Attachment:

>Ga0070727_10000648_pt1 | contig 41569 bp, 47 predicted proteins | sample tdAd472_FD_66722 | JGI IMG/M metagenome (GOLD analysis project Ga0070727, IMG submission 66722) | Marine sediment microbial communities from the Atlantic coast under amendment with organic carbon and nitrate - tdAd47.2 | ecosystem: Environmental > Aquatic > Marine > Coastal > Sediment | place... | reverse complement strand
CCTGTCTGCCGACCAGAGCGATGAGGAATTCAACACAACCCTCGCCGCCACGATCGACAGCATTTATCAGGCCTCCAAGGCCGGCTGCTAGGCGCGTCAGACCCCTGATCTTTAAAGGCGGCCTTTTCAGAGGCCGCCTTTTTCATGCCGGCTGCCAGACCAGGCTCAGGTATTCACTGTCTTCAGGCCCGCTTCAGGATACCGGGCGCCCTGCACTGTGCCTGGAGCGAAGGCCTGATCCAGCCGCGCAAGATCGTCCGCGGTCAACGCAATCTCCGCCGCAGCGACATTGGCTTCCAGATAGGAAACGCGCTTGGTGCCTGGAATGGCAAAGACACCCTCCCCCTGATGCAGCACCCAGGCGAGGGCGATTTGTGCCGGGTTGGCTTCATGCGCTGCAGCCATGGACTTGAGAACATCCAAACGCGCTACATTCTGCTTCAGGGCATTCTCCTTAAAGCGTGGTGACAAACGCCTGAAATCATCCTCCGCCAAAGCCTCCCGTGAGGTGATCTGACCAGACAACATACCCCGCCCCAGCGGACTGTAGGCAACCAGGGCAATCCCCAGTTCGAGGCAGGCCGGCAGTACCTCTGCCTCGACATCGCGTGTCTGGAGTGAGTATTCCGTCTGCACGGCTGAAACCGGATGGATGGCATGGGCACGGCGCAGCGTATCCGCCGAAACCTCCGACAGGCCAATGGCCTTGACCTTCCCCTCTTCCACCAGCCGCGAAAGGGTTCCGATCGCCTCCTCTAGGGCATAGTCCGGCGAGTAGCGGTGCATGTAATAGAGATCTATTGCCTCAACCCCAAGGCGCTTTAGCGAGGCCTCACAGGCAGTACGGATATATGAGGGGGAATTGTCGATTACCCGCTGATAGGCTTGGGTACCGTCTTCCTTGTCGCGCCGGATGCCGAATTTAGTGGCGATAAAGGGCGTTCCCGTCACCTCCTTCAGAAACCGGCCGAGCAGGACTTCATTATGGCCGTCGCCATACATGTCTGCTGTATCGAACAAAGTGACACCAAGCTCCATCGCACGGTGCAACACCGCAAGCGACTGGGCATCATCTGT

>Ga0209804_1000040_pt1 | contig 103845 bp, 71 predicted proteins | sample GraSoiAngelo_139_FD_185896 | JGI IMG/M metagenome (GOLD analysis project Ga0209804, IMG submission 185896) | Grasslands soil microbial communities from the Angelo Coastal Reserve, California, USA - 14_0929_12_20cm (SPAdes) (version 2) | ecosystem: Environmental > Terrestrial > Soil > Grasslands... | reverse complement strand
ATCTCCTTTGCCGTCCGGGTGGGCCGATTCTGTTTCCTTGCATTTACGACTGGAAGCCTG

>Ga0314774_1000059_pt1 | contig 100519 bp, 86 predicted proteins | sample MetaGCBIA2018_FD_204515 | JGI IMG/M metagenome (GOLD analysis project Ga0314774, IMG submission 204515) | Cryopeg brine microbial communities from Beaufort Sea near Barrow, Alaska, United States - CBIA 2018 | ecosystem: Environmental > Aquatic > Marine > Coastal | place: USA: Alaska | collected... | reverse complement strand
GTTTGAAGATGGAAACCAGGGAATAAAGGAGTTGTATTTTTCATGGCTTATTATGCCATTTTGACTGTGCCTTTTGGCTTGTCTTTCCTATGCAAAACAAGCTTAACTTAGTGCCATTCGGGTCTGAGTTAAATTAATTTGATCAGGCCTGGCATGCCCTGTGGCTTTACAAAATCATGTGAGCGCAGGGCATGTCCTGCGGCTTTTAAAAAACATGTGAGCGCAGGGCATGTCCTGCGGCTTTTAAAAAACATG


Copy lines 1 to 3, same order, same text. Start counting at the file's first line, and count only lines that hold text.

>Ga0070727_10000648_pt1 | contig 41569 bp, 47 predicted proteins | sample tdAd472_FD_66722 | JGI IMG/M metagenome (GOLD analysis project Ga0070727, IMG submission 66722) | Marine sediment microbial communities from the Atlantic coast under amendment with organic carbon and nitrate - tdAd47.2 | ecosystem: Environmental > Aquatic > Marine > Coastal > Sediment | place... | reverse complement strand
CCTGTCTGCCGACCAGAGCGATGAGGAATTCAACACAACCCTCGCCGCCACGATCGACAGCATTTATCAGGCCTCCAAGGCCGGCTGCTAGGCGCGTCAGACCCCTGATCTTTAAAGGCGGCCTTTTCAGAGGCCGCCTTTTTCATGCCGGCTGCCAGACCAGGCTCAGGTATTCACTGTCTTCAGGCCCGCTTCAGGATACCGGGCGCCCTGCACTGTGCCTGGAGCGAAGGCCTGATCCAGCCGCGCAAGATCGTCCGCGGTCAACGCAATCTCCGCCGCAGCGACATTGGCTTCCAGATAGGAAACGCGCTTGGTGCCTGGAATGGCAAAGACACCCTCCCCCTGATGCAGCACCCAGGCGAGGGCGATTTGTGCCGGGTTGGCTTCATGCGCTGCAGCCATGGACTTGAGAACATCCAAACGCGCTACATTCTGCTTCAGGGCATTCTCCTTAAAGCGTGGTGACAAACGCCTGAAATCATCCTCCGCCAAAGCCTCCCGTGAGGTGATCTGACCAGACAACATACCCCGCCCCAGCGGACTGTAGGCAACCAGGGCAATCCCCAGTTCGAGGCAGGCCGGCAGTACCTCTGCCTCGACATCGCGTGTCTGGAGTGAGTATTCCGTCTGCACGGCTGAAACCGGATGGATGGCATGGGCACGGCGCAGCGTATCCGCCGAAACCTCCGACAGGCCAATGGCCTTGACCTTCCCCTCTTCCACCAGCCGCGAAAGGGTTCCGATCGCCTCCTCTAGGGCATAGTCCGGCGAGTAGCGGTGCATGTAATAGAGATCTATTGCCTCAACCCCAAGGCGCTTTAGCGAGGCCTCACAGGCAGTACGGATATATGAGGGGGAATTGTCGATTACCCGCTGATAGGCTTGGGTACCGTCTTCCTTGTCGCGCCGGATGCCGAATTTAGTGGCGATAAAGGGCGTTCCCGTCACCTCCTTCAGAAACCGGCCGAGCAGGACTTCATTATGGCCGTCGCCATACATGTCTGCTGTATCGAACAAAGTGACACCAAGCTCCATCGCACGGTGCAACACCGCAAGCGACTGGGCATCATCTGT

>Ga0209804_1000040_pt1 | contig 103845 bp, 71 predicted proteins | sample GraSoiAngelo_139_FD_185896 | JGI IMG/M metagenome (GOLD analysis project Ga0209804, IMG submission 185896) | Grasslands soil microbial communities from the Angelo Coastal Reserve, California, USA - 14_0929_12_20cm (SPAdes) (version 2) | ecosystem: Environmental > Terrestrial > Soil > Grasslands... | reverse complement strand